If I want something proofread, I’ll paste what I’ve written into the chat and ask it to point out grammatical errors, spelling mistakes, or clumbsy construction.

  • "How does this paragraph sound? Are there any spelling mistakes or grammatical errors or confusing, clumsy language?"
  • How could I improve this text for clarity and concision?

If I’m unsure if I’ve phrased something clearly, I’ll ask it to interpret what I wrote.

  • "How would you interpret the following? [my writing]"

Occasionally I’ll ask for help finding the right word or making sure I’m using the correct terminology.

  • "What’s another way to say this?"
  • "What’s another word for folder in the context of a code repository?"

I’ve tried asking it to write in a specific style, like in the style of William Zinsser or based on Amazon’s writing guidelines. Unfortunatly this never seems to give me the result I’m hoping for.

It’s interesting that even "bad" suggestions can be helpful because they help me eliminate options and can spark ideas. When I see something I know I don’t want, it can drive me to think of what I do want. I think, no that’s not it, I want to say it this way instead.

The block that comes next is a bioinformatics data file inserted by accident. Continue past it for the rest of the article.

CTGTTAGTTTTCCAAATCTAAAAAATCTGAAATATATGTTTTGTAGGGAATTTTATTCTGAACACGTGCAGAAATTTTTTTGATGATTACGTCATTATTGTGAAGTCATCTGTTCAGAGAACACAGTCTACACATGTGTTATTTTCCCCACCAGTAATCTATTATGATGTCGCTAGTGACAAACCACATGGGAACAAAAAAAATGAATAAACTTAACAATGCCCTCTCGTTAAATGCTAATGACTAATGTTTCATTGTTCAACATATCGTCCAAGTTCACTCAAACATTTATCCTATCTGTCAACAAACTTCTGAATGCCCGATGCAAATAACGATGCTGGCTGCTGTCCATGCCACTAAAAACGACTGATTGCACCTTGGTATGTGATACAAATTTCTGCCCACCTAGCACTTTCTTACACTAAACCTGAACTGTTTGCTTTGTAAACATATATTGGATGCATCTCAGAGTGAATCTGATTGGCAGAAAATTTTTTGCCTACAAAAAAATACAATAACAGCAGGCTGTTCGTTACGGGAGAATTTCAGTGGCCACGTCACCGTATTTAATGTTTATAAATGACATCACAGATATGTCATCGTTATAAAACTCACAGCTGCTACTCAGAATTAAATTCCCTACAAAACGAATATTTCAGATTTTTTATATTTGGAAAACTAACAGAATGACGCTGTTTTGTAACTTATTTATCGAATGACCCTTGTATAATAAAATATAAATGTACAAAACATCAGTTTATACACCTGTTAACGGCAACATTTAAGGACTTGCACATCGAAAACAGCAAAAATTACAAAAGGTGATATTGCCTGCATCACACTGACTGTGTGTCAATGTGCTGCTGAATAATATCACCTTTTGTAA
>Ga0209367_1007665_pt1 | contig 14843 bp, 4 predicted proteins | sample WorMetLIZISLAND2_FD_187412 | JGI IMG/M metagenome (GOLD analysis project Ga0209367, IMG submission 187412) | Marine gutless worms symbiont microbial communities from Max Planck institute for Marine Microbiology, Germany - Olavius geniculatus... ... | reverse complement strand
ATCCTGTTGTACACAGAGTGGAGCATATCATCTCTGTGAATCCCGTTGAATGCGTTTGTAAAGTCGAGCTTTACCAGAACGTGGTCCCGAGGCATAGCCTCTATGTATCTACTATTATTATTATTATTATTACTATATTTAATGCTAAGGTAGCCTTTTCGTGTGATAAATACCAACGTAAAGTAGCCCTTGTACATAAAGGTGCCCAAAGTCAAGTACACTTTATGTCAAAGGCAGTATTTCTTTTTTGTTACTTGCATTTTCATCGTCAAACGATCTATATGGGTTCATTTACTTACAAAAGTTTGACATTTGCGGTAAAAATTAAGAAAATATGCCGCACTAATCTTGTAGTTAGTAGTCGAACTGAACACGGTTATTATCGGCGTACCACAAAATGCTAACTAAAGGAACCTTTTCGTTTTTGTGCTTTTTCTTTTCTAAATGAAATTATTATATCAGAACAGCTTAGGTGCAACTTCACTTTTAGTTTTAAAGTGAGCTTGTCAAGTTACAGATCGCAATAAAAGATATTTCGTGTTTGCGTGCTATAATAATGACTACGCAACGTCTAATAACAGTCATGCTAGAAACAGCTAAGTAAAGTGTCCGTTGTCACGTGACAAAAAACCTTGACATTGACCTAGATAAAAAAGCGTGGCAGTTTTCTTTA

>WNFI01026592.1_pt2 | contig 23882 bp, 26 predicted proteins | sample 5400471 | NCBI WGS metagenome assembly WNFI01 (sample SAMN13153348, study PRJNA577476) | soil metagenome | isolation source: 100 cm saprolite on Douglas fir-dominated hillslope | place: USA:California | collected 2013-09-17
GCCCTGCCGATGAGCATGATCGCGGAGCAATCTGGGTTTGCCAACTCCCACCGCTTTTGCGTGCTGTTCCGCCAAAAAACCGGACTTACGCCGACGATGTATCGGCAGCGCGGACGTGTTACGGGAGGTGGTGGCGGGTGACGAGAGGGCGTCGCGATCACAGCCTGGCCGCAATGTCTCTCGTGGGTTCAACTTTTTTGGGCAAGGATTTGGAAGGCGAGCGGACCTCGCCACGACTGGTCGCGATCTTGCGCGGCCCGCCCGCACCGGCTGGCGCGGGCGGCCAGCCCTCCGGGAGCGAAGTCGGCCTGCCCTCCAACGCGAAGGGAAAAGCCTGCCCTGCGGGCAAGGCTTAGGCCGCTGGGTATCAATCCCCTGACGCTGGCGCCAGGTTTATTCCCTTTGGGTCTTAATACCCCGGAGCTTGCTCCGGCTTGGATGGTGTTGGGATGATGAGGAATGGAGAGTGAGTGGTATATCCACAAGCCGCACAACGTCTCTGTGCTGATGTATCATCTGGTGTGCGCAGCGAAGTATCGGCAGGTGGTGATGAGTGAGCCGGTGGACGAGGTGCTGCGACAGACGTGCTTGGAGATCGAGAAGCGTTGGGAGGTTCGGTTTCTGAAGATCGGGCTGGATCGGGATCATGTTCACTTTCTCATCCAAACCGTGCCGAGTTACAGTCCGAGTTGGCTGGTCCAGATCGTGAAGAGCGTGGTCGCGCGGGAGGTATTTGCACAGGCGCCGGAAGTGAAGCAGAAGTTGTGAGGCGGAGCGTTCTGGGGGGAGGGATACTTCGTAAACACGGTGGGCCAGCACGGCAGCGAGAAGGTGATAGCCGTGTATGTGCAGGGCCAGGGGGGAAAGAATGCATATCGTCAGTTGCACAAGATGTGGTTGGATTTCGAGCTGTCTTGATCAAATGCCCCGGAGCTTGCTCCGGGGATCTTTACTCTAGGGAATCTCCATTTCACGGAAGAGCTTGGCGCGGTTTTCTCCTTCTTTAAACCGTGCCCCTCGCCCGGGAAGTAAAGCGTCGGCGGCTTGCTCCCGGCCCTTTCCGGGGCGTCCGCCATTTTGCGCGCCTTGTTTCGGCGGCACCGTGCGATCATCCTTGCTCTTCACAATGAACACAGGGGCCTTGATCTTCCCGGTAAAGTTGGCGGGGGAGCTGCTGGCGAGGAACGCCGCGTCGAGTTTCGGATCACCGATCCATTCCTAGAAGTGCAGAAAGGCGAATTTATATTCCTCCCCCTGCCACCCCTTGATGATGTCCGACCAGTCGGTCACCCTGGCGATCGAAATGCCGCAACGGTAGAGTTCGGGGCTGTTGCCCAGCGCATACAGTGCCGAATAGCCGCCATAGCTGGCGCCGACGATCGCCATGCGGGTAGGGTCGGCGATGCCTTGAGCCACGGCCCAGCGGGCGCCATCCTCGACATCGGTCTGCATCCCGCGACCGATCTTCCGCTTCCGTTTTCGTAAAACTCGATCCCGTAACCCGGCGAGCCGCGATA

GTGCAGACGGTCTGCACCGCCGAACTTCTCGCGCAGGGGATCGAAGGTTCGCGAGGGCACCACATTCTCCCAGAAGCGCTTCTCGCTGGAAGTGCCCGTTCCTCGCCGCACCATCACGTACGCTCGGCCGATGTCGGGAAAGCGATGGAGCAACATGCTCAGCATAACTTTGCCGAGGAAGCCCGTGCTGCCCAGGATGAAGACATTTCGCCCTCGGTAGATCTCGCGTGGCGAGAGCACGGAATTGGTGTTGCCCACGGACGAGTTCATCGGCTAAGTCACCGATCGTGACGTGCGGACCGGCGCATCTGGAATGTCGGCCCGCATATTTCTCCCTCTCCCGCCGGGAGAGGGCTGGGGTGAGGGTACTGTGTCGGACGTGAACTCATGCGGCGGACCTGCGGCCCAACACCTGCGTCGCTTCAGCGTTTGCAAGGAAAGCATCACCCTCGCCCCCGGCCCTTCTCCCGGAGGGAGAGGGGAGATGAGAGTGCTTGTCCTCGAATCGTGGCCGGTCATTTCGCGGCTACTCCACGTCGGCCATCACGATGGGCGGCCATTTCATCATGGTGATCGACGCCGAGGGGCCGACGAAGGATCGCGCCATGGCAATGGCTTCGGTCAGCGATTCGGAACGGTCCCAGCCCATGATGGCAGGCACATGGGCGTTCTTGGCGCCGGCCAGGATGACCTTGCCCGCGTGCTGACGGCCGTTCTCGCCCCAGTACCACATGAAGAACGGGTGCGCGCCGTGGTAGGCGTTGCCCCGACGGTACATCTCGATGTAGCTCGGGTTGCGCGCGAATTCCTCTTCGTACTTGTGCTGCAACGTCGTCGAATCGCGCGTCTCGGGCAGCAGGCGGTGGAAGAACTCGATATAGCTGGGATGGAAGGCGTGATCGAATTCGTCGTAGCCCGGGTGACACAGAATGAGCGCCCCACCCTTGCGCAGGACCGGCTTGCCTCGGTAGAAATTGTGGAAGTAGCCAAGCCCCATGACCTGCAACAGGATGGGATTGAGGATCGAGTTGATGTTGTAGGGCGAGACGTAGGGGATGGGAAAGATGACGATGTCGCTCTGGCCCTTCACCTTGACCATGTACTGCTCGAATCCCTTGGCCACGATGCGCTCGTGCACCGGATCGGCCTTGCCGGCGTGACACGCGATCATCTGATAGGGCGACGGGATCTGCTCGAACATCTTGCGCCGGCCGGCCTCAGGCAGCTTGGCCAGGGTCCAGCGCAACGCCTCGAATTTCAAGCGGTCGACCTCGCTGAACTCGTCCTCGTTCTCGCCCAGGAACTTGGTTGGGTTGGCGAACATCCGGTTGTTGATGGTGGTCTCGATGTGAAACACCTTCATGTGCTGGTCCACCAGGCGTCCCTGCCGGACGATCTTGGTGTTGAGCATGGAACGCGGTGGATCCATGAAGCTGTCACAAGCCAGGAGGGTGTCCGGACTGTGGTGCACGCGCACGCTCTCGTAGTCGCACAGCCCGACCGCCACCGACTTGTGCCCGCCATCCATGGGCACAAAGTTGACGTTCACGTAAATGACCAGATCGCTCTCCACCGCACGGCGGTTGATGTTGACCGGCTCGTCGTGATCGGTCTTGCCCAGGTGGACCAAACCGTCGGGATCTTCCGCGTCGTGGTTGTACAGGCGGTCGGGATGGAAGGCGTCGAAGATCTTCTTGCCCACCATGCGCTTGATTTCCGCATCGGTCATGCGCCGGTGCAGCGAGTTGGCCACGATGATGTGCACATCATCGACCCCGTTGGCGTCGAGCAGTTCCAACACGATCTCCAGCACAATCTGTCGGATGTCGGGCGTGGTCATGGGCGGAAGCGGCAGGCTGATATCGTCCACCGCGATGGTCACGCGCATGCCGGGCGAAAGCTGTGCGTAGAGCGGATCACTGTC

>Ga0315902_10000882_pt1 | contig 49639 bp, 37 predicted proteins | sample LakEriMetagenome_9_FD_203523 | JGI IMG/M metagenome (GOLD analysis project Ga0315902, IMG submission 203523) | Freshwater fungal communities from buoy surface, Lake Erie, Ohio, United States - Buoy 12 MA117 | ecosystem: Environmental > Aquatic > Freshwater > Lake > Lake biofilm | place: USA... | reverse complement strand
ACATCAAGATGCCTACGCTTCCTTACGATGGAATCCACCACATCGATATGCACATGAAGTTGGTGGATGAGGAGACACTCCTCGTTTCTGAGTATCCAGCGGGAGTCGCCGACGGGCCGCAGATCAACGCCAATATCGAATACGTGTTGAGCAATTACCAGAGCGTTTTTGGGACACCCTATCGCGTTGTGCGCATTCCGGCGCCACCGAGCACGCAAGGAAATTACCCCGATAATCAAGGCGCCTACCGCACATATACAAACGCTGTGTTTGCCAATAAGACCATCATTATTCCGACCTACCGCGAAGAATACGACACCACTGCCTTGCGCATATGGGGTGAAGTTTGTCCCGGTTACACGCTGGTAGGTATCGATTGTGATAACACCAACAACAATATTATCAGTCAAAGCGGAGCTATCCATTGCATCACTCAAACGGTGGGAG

I once pasted a long article into the chat, asked for a summary of insights, and asked follow up questions. The article was Atwul Gawande’s article in The New Yorker about coaching.

My prompt was:

  • Can you summarize the key takeaways as it relates to coaching. I don’t want to know about any personal history or anecdotes, just the actionable insights and takeaways

And one of my follow-up questions was:

  • "Does he talk about how to get a coach or any specific steps to take?"

In a few seconds I was able to see if the article contained anything specific I wanted to know about coaching, rather than having to read the whole thing to find out.

I also tried asking questions of an annual financial report, and of my own website by scraping content from it. Neither of these worked very well for me, but I’d like to try again now that the models are more advanced.

Also, Amazon is now summarizing customer reviews, and so I’ve used it indirectly in this way since I’ve actaully read and benefited from the summaries.


I’ve used AI to help me research topics, basically as an alternative to Google.

For example, I’ve asked:

  • "What arguments can the "googlefinance" function take in google sheets?"
  • "Let’s dive deeper on Newsletter Software. What options exist? How would you evaluate each option?"